|Kazakov Oleg. The Nuclear Factor in Japan's Climate Policy|
The Nuclear Factor in Japan's Climate PolicyOleg Kazakov
The March 11, 2011, 9.0 magnitude earthquake and the consequent massive tsunami led to the natural and man-made accident at the Fukushima-1 plant, which stopped almost all reactors at Japanese nuclear power plants, and brought about the revision by the Japanese government of the country's nuclear safety standards. The sector of Japanese nuclear power generation, which provided about one-third of the country's electricity, caused not only the difficulties in the power supply, but also affected Japan's obligations under the Kyoto Protocol to reduce greenhouse gas emissions. Moreover, and above all, it affected the increased obligations that the then ruling Democratic Party (DPJ) adopted in 2009, obligations to reduce greenhouse gas emissions by 25% by 2020 (compared to the baseline of 1990) that its leader and Prime Minister Yukio Hatoyama named the "Hatoyama Initiative." This was how the two problems - the restoration of atomic energy and Japan's climate policy - became closely linked.
The great disaster in Eastern Japan led to a sequential shutdown of reactors at Japanese nuclear power plants; some of these were closed for routine inspection, but even the reactors that passed the inspection did not resume operation. On May 5, 2012, the country's last operating reactor at the Tomaric nuclear power plant was stopped for repairs, thus leaving Japan without nuclear power for the first time since 1966. On July 1, 2012, work resumed at reactor number three, and on July 18 - at reactor number four at the Oi plant, the only two reactors in operation in Japan at this point. Needless to say it was a crushing blow to the Hatoyama Initiative. Whereas in 2010 the country's share of nuclear energy accounted for 30.8%, it plummeted down to 14% in 2011.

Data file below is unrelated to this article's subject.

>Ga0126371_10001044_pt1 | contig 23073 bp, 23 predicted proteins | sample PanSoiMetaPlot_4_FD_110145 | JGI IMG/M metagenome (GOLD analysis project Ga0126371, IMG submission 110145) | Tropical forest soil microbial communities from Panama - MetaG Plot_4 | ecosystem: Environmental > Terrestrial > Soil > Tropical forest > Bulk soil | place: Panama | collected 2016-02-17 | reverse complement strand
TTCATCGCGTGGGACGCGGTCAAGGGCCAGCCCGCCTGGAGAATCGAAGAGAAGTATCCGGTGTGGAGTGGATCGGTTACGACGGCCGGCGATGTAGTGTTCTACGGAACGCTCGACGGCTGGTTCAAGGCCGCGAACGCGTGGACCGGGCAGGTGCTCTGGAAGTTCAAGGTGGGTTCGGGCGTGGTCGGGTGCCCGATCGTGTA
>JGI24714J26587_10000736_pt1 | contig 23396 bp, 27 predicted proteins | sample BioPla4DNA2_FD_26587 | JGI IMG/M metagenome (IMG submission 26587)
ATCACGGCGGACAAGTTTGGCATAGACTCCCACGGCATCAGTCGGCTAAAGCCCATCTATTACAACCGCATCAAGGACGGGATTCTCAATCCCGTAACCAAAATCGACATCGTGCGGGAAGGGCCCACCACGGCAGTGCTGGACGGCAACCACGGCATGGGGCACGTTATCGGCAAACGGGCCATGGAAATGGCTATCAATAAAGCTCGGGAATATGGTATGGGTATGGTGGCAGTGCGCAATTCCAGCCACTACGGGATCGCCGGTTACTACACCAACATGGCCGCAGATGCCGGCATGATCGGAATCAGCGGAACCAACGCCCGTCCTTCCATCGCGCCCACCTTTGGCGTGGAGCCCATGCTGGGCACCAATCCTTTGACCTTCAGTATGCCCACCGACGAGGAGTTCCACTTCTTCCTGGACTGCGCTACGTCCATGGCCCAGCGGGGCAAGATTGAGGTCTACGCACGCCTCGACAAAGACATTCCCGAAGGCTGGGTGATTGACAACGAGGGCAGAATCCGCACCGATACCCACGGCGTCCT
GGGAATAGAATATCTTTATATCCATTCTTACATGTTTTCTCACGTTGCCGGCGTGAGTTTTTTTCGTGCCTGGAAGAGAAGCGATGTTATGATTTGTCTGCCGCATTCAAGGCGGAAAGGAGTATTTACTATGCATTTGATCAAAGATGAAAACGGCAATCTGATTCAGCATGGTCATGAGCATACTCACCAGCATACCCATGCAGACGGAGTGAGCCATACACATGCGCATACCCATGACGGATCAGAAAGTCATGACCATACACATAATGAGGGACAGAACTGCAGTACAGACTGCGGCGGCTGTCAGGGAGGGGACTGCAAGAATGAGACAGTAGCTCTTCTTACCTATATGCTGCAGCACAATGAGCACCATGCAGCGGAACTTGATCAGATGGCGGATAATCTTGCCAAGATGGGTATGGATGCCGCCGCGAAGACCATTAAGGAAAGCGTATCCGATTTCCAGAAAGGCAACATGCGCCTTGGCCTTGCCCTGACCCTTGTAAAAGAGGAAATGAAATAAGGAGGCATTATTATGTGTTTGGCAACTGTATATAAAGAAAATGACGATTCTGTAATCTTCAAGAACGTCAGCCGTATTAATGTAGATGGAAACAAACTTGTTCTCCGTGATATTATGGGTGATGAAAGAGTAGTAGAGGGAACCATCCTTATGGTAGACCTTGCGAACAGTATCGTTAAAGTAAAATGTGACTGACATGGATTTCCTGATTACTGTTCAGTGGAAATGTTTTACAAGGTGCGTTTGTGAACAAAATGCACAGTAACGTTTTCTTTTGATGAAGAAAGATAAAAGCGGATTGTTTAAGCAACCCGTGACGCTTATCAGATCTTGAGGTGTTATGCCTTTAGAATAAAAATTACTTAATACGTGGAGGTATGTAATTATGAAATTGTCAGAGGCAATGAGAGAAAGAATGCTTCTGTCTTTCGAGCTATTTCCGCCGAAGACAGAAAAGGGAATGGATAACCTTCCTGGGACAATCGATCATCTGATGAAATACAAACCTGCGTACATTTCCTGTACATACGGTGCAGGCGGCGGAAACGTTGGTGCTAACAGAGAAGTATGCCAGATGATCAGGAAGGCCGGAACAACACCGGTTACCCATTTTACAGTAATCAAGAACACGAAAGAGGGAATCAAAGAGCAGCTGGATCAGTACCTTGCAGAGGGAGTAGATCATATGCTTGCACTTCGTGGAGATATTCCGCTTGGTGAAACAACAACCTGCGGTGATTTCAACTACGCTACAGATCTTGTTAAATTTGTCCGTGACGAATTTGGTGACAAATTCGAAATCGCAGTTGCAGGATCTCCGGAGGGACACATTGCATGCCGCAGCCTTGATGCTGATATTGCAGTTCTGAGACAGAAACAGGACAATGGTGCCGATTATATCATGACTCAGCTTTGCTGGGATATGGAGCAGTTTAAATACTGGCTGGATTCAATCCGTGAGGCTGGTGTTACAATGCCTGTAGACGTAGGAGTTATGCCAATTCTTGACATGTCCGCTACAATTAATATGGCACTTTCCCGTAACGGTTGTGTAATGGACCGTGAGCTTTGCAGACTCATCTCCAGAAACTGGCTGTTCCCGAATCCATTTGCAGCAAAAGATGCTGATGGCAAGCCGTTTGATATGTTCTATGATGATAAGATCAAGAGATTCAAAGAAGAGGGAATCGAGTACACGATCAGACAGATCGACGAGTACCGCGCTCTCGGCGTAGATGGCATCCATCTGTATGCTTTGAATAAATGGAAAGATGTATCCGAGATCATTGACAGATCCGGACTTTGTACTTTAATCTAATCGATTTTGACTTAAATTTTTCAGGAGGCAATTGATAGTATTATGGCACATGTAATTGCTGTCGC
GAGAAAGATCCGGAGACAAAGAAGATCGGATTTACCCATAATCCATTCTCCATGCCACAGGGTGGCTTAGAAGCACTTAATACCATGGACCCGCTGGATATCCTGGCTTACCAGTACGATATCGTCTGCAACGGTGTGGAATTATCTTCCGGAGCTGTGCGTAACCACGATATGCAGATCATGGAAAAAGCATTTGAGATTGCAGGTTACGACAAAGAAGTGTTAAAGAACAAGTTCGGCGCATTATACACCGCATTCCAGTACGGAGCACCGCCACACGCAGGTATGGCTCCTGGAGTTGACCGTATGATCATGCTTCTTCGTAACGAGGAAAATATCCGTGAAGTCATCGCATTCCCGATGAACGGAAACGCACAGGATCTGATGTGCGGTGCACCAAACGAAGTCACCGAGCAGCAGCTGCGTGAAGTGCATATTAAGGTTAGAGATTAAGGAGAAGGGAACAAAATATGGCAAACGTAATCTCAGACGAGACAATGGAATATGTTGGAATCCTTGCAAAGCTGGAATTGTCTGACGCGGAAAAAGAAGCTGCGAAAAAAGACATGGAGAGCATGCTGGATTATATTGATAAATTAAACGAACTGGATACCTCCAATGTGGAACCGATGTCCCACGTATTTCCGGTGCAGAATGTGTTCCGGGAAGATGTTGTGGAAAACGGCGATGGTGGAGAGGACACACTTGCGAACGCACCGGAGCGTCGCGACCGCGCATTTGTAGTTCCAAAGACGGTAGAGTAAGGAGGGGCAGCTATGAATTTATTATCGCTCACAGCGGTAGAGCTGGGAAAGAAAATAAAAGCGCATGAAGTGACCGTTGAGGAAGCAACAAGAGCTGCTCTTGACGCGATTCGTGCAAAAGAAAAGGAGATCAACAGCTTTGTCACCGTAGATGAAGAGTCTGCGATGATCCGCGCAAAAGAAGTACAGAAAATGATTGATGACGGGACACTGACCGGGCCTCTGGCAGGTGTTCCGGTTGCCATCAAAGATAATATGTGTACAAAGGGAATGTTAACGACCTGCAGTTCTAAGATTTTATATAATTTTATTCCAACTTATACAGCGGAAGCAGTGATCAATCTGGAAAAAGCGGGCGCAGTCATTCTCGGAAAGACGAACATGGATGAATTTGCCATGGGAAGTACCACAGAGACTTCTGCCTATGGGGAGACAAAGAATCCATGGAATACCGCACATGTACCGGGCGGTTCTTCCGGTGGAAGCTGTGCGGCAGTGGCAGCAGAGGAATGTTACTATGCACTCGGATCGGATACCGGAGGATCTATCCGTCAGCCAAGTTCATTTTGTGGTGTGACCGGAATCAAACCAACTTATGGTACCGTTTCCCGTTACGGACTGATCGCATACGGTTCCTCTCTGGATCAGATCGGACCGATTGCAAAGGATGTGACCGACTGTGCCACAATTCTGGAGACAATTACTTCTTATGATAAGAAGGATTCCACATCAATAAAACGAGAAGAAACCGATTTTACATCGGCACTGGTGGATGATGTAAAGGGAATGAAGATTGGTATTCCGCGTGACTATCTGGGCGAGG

The natural and man-caused accident at the Fukushima-1, which was accompanied by the release of a cloud of radioactive steam and leaks of radioactive water into the soil and water, led to the first-ever major disaster related to the peaceful uses of atomic energy. This has brought in its wake a growing anti-nuclear sentiment in Japan, which was voiced at numerous rallies across the country and in public statements by famous Japanese figures. The large-scale social movement has practically blocked any quick decisions to launch nuclear reactors in the country.
In addressing the 18th Conference of the United Nations Framework Convention on Climate Change (COP18), held in Qatar from 26 November to 7 December 2012, the Japanese spokesman stated that, on the one hand, Japan was not going to join the Kyoto Protocol in case of its renewal, but that, on the other hand, it would try to maintain its role as a key player in the debate of this agenda as it had assisted developing countries in the amount of 17 billion 400 million dollars, which is well above the $15 billion it promised three years ago. As a result, due to a set of reasons and despite the obvious damage to its reputation, in 2012 Japan disengaged itself from the second phase of the Kyoto Protocol.
When the Liberal Democratic Party (LDP) returned to power in Japan in December 2012, with Shinzo Abe as prime minister, it aimed at restarting the nuclear reactors on the basis of new standards of nuclear safety. The goal was to eliminate the deficit of electricity and use energy sources with zero emissions so as to set on this basis new realistic goals for reducing greenhouse gas emissions.
A breakthrough in efforts to restore the nuclear industry occurred after Japan adopted new security rules for nuclear power plants on July 8, 2013. On that day four NPP operators applied for permission to renew operation of 10 reactors at five nuclear power plants, and the Nuclear Safety Commission of Japan began their review. Yet, the government is aware of the pressure on the part of most of the public and many parties who oppose the "peaceful atom" and come out for a consistent elimination of nuclear energy in Japan.
Nevertheless, Japan is planning to announce new targets for greenhouse gas emissions at the November 2013 Conference of the UN Framework Convention on Climate Change and is continuing its efforts to overcome the existing problems.
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